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equal to all; I would make them feel in their hearts that in its good and evil fortunes their rights and interests are bound up just as ours are, and that therefore its peace, its welfare, its honor, and its greatness may and ought to be as dear to them as they are to us.


I do not, indeed, indulge in the delusion that this act alone will remedy all the evils which we now deplore. No, it will not; but it will be a powerful appeal to the very best instincts and impulses of human nature; it will, like a warm Io ray of sunshine in springtime, quicken and call to light the germs of good intention wherever they exist; it will give new courage, confidence, and inspiration to the well-disposed; it will weaken the power of the mischievous, by stripping off their pretexts and exposing in their nakedness 15 the wicked designs they still may cherish; it will light anew the beneficent glow of fraternal feeling and of national spirit; for, sir, your good sense as well as your heart must tell you that, when this is truly a people of citizens equal in their political rights, it will then be easier to make it also a 20 people of brothers.


No. I is the personal talk of a leader to his followers, - here a vast throng. No. IV is also the address of a leader to his people, but on an unusually high plane, on which patriotism becomes one with religion. Nos. II and III are protests-the first made as a duty to oneself, with no hope of changing the set of public feeling; the second made in the hope that a clear, probative, persuasive statement of the reasons why the proposed course of action is unwarranted and unwise may convince the public.



On Repeal of the Union.

Hill of Tara, August 15th, 1843.

[Repeal of the Act of Union of 1800 which established the legislative union of England and Ireland from January 1, 1801 "was spreading like fire before the wind. In order to fan it into a general conflagration, O'Connell announced his intention of holding a public meeting in each 5 county in Ireland in turn. The first was held at Trim, in county Meath, on 19th March. The spectacle of thirty thousand persons meeting in orderly array to protest against the Union, and to petition for its repeal, produced a profound effect on the public mind in Ireland and England. On 21st May there was another monster meeting at IO Cork, at which it was calculated that not less than five hundred thousand persons were present. The meeting was the Association's answer to Peel's threat to uphold the Union even at the risk of civil war. The day following the Cork meeting, the Lord Lieutenant, Earl de Grey, removed O'Connell and Lord French from the magistracy of their 15 respective counties. As a protest against this high-handed and unconstitutional proceeding, prominent Whigs retired from the Commission of the Peace, with the result of swelling the ranks of Repeal with valuable recruits. On 29th May, the Irish Chief Secretary, Lord Eliot, introduced an Arms Bill, or, as it might with more propriety have been 20 called, a Bill for disarming the Catholic peasantry of Ireland, into the House of Commons. Its object was prospective and preventive, rather than retrospective and retaliatory. So far as the condition of the country was concerned, it was absolutely uncalled for. The palpable injustice of it aroused the indignation of the opposition, and so strenuous 25 was the resistance offered to it that August was drawing to a close before it received the royal assent. Encouraged by this unexpected diversion in his favour, O'Connell pushed on the agitation with all his might. Monster meeting succeeded monster meeting in rapid succession, culminating in the ever memorable one at Tara, on 15th August.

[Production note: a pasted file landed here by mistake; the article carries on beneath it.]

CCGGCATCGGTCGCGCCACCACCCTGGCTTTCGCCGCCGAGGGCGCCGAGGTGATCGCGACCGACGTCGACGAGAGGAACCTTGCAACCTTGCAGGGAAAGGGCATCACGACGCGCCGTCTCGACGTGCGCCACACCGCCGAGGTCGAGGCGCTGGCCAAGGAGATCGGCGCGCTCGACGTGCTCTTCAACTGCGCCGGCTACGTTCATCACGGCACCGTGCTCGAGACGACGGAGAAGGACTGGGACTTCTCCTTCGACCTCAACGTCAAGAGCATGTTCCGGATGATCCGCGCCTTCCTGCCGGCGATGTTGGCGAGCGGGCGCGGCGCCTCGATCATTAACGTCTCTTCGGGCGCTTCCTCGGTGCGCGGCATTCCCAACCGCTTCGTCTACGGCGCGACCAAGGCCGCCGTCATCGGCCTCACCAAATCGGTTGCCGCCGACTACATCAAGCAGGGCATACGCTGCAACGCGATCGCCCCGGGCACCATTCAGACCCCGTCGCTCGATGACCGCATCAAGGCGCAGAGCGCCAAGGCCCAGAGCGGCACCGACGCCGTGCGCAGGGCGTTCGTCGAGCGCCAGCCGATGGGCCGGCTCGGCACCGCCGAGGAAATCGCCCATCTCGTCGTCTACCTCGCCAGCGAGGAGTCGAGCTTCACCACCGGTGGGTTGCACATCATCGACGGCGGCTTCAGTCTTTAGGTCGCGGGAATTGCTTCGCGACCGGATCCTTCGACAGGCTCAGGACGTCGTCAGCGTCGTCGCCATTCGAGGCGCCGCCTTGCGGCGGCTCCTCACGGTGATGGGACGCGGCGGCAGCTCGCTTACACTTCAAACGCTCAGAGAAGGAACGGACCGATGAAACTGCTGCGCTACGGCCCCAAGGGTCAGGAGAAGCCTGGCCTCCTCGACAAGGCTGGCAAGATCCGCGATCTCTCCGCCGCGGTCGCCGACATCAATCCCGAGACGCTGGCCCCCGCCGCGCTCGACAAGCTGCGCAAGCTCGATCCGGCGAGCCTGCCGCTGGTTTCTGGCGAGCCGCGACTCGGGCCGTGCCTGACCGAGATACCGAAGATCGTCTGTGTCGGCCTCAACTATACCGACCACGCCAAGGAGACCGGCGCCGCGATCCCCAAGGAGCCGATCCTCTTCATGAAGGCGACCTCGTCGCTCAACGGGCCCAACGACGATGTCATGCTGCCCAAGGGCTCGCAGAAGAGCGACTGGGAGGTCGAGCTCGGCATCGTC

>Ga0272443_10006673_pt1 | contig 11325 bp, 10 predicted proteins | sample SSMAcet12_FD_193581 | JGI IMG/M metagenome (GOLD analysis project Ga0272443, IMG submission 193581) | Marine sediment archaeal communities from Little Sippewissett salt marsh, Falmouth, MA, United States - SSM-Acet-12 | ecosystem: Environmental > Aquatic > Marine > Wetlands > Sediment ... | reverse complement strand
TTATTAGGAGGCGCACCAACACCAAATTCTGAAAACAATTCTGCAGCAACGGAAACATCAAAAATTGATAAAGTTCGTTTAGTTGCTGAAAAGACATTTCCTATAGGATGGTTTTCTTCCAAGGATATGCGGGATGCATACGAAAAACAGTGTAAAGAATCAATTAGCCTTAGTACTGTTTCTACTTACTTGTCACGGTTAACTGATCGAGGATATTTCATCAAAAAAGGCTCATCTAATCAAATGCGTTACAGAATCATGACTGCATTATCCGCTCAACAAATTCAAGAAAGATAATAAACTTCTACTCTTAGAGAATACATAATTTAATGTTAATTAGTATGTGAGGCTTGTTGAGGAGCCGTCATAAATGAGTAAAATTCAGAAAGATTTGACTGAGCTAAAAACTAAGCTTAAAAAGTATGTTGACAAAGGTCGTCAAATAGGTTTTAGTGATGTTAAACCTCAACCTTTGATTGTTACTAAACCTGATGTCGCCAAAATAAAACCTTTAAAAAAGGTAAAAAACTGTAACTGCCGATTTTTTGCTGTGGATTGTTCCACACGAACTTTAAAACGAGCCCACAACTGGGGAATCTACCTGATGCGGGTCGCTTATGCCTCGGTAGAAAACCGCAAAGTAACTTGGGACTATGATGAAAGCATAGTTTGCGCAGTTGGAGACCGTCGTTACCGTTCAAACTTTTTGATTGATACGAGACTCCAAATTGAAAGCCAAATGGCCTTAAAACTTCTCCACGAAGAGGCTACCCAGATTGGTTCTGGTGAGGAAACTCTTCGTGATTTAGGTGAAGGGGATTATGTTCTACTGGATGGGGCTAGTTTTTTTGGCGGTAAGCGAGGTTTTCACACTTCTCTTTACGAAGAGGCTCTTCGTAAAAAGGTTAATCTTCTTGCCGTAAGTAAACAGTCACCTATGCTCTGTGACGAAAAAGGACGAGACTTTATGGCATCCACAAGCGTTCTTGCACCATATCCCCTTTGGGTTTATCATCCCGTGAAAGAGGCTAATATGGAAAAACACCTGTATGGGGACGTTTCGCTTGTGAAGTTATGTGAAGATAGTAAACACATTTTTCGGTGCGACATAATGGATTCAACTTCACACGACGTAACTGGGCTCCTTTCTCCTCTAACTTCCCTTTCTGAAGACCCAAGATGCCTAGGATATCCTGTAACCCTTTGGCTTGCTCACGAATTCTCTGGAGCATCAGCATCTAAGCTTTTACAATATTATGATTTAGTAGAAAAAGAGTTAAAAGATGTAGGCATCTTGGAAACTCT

Tuesday, the 15th of August, the Feast of the Assumption of the Blessed Virgin in the Roman Catholic calendar, broke warm and bright. The enthusiasm of the people was unbounded: for had not the Libera


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